August 12, 2022

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Tuesday, August 2, 2022

Truths About Cybersecurity and National Security

By Viki Volk

cybersecuritySeems since the New York Times announced that China had hacked their newspaper, cyber security has ruled the headlines from Main Street to Wall Street.

The alarm is years overdue according to cyber specialists in government and industry. The news it heralds is bad: We are not prepared.

  • Most of us don’t clearly grasp what cyber-security is or why it is important on a personal level.
  • Our cyber security personally and professionally has been breached. Most likely we don’t even know it. The extent of cyber infiltration renders quaint, if not already archaic, the concept of privacy.
  • Those in positions to search and identify a breach and able to recognize a potential link to disaster are unclear who to notify.

Cyber-security is about every person on-line, professionally and personally, e-mailing, networking, downloading, uploading. Large scale damage has resulted from such innocuous individual cyber behavior as opening an e-mail or plugging a flash drive into a USB port. We are the links – as weak as we individually choose to be – to the treasure troves of those operating systems that keep us alive.

Cyber security is about protecting the power grid, the regulation of dams, the systems moving oil and gas across the nation over bridges and under tunnels, about the air traffic controllers. Cyber security is national security, absolutely and unequivocally.

Cyber security isn’t about someone hacking into your checking account. Indeed, the banking industry is very good at cyber security because the industry decided early on to share information among all institutions. Cooperative exposure of security breaches is virtually nonexistent in any other industry. Utilities, quasi-public cooperatives and agencies,  are making strides as well, but data sharing remains a tough nut to crack. The level of sharing needed becomes increasingly problematic the more directly an industry is tied to national security.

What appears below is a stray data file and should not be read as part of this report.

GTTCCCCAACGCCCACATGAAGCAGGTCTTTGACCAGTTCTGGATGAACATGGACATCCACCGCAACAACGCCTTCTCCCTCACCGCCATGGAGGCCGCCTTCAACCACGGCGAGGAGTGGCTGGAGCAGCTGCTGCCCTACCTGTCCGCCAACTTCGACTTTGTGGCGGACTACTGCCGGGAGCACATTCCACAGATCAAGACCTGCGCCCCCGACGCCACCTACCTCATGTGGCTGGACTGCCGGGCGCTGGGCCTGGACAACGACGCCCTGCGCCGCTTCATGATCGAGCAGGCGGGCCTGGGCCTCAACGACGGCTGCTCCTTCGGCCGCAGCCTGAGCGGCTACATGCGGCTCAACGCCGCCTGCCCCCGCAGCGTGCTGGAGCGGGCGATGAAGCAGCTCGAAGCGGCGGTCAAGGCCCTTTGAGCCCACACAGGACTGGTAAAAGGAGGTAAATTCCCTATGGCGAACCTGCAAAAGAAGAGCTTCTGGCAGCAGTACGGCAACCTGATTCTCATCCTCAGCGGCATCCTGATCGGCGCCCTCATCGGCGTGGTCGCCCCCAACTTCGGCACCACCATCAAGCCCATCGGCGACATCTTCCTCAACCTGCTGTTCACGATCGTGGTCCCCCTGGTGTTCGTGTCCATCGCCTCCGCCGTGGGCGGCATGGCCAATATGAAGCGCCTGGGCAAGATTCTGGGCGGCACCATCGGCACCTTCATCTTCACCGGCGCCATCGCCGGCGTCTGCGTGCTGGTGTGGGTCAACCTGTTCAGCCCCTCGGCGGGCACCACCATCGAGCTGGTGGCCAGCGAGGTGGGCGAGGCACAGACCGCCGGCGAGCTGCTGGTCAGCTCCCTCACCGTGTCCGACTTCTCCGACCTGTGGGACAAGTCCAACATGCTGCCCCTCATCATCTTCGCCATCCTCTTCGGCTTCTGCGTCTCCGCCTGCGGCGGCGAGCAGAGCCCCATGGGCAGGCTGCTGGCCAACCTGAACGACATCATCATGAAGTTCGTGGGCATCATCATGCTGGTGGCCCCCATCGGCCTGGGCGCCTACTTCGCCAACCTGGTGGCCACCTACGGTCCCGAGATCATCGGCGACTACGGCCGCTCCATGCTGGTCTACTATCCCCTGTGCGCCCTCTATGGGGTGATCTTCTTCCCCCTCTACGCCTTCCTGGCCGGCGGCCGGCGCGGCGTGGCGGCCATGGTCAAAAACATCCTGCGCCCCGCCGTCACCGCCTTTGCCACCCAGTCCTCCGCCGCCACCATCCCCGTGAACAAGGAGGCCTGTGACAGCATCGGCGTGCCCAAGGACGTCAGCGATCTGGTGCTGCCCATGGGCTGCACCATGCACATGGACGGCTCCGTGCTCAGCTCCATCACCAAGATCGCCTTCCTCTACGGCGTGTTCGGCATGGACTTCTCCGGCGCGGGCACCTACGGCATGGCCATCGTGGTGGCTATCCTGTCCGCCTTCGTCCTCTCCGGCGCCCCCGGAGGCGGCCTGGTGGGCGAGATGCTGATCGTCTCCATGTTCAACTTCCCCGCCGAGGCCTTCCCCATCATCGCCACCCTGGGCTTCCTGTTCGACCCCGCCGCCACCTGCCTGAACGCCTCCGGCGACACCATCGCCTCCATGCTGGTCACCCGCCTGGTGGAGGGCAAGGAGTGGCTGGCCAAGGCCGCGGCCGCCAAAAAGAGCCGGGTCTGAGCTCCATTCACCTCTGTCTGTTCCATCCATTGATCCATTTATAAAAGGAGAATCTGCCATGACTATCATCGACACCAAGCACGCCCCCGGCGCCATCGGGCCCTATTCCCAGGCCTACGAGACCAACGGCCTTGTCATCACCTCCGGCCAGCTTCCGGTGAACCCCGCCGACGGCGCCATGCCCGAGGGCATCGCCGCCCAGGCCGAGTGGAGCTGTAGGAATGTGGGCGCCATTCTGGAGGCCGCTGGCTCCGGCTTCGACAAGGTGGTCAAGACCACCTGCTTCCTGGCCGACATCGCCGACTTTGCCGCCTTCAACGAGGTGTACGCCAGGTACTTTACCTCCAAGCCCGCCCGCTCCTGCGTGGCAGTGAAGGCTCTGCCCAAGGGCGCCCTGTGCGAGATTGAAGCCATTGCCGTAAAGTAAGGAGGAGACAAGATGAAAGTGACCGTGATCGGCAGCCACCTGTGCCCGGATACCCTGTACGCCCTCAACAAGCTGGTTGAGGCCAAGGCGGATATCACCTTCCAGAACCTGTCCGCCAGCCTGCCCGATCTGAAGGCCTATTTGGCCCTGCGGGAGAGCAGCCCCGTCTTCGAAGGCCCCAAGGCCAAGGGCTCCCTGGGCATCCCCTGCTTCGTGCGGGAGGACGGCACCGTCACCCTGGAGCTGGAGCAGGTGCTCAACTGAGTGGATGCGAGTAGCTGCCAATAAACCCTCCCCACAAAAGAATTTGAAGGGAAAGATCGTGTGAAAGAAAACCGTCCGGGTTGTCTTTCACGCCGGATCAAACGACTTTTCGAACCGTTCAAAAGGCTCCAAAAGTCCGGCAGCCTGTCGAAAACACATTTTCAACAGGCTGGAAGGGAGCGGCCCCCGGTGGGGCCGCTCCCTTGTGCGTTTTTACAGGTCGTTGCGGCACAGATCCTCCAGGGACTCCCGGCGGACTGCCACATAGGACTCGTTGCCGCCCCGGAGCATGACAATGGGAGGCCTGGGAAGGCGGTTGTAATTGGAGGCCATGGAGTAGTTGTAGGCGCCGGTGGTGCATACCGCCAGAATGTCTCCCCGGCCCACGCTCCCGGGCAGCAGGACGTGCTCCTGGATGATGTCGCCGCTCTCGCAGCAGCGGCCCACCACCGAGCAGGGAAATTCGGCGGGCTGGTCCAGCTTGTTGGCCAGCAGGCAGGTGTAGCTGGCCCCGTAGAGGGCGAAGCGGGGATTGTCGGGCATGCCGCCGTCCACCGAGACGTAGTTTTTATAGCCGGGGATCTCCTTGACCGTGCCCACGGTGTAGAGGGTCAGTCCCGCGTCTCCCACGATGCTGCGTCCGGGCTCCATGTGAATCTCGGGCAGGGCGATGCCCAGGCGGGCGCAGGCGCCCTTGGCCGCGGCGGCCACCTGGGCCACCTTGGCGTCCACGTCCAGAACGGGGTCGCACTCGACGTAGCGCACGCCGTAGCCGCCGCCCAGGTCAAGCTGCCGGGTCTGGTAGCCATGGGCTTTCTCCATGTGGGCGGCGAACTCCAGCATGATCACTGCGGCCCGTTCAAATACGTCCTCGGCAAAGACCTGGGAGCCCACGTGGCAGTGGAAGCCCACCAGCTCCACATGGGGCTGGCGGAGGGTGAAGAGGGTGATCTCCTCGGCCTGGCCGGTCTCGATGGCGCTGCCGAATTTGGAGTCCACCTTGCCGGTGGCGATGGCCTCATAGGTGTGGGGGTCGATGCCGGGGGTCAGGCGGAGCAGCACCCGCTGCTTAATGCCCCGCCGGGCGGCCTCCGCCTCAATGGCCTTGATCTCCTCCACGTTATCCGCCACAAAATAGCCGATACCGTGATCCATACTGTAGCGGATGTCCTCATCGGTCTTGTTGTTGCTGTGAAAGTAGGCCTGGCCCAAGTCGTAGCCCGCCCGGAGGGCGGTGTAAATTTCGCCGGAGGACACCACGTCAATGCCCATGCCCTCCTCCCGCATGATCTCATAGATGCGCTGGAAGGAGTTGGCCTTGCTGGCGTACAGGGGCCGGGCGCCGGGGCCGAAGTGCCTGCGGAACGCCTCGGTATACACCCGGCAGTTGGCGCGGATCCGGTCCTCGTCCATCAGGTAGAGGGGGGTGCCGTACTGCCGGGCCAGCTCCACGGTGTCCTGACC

These three statements are the bare minimum of what everyone should be able to affirm:

  • My organization has a complete cyber security program in place and everyone in the organization knows what it is.
  • The organization is aware of the breaches in its cyber security, it corrects and reports them.
  • Everyone is aware to whom to report a breach should one occur.

Many defense and security related companies are doing everything right to ensure cyber protection of the nation. Policies and procedures are up-to-date, known by all staff members, and successfully identifying threats and breaches. They might even know which government agency to inform of a breach, although this is not as clear as both the federal government and its contracting industries desire.

Still there is a final obstacle: Once a company reports a breach its clearance can be pulled.

So the bad news remains: We are under attack but few of us realize. Thus we don’t have a line of defense or even a strategy to build one. Even worse, those in the front lines of cyber-security/national security are discouraged from working as a team.

Thus, the interim strategy is this:

  • Take control of your personal cyber behavior. You’re probably right and nobody is searching for your cyber identity, they are searching for a way in to your employer, your utility, your child’s teacher’s spouse’s employer.
  • Get a handle on your company’s cyber security policies. Learn them. And even if there isn’t a policy expressing saying it, keep your personal and professional cyber selves separate.
  • Build a safe bridge between industry and government allowing information to be shared without reprisal.

Good luck.

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